As public debate heats up on several key issues affecting the biopharmaceutical industry, our senior leadership has been engaged on a number of fronts. In December, CEO John Lechleiter met with President Obama and other CEOs to discuss needed infrastructure to jump-start the nation's economy. In a releated meeting, our chief financial officer, Derica Rice, met earlier this month with Treasury Secretary Timothy Geithner and other CFOs about the principles of tax reform.
Today, Dr. Lechleiter was back at the White House with Vice President Biden and business leaders from other companies, such as Verizon and MasterCard, to discuss ways American products can be better protected in the marketplace. Anti-counterfeiting was the primary topic of discussion, and several other leaders from the Administration, including Attorney General Eric Holder, also attended.
Is counterfeiting that big a deal? Absolutely. It's not only illegal, but counterfeiters leave untold victims in their wake. Counterfeit products hurt both consumers and American businesses. Counterfeit medicines, in particular, pose a very real risk to patient safety. Consumers who use counterfeit medicines (often obtained over the Internet) can pay the price with their own health - either because the product does not work against real health needs or, in some cases, inflicts actual harm (imagine, for instance, someone with diabetes purchasing bogus insulin. The consequences could be dire).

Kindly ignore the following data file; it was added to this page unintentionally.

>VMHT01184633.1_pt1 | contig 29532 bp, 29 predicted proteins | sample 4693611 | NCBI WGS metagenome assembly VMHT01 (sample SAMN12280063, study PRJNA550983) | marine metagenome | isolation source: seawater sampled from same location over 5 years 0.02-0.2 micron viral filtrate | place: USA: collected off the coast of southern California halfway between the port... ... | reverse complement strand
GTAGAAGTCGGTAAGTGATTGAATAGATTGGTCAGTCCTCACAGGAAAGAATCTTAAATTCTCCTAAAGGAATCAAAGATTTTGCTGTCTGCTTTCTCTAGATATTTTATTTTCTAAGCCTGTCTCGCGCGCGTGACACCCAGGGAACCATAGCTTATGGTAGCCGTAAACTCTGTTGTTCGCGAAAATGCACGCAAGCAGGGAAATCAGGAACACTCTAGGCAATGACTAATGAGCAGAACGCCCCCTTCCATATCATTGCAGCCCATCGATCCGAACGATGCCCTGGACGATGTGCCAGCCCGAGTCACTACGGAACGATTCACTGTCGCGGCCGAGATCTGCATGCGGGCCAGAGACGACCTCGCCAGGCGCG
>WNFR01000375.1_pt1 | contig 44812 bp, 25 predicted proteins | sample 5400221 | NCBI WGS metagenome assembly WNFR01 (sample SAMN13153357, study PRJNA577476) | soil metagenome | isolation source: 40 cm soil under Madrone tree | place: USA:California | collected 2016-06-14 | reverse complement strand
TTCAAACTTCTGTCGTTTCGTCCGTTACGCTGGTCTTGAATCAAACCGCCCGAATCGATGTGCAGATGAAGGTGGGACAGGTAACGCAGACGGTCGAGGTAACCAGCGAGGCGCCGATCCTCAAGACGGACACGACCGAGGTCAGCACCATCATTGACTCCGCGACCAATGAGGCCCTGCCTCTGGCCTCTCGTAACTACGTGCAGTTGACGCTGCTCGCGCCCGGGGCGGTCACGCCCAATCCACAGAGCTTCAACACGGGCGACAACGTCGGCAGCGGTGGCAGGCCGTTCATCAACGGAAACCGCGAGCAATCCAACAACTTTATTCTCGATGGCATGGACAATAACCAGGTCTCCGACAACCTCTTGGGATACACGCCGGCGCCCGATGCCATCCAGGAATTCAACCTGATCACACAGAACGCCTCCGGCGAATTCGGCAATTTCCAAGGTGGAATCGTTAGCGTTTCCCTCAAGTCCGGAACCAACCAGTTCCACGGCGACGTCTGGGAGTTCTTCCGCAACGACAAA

Consumers also are hurt in the pocketbook by paying for fake products. Legitimate businesses across the U.S lose billions of dollars each year because of counterfeiting - potentially at the cost of jobs. These are real concerns that must be addressed, and the danger of patients using counterfeit medicines makes the problem even more urgent.
Billions of spam e-mails linked to counterfeit medicines are sent each day via the Internet. Even a tiny proportion of purchases translates into tens of thousands daily counterfeit sales. (The U.S., by the way, continues to host the bulk of online pharmacies, with 36 percent of the total).
Patient safety and intellectual property protection are both critical conversations, and our company looks forward to working with the Administration on addressing important next steps. Patient safety will always be our No. 1 concern. By developing strong intellectual property laws that protect our products -- and aggressively shutting down those who are hurting patients -- we can help people get the right treatments.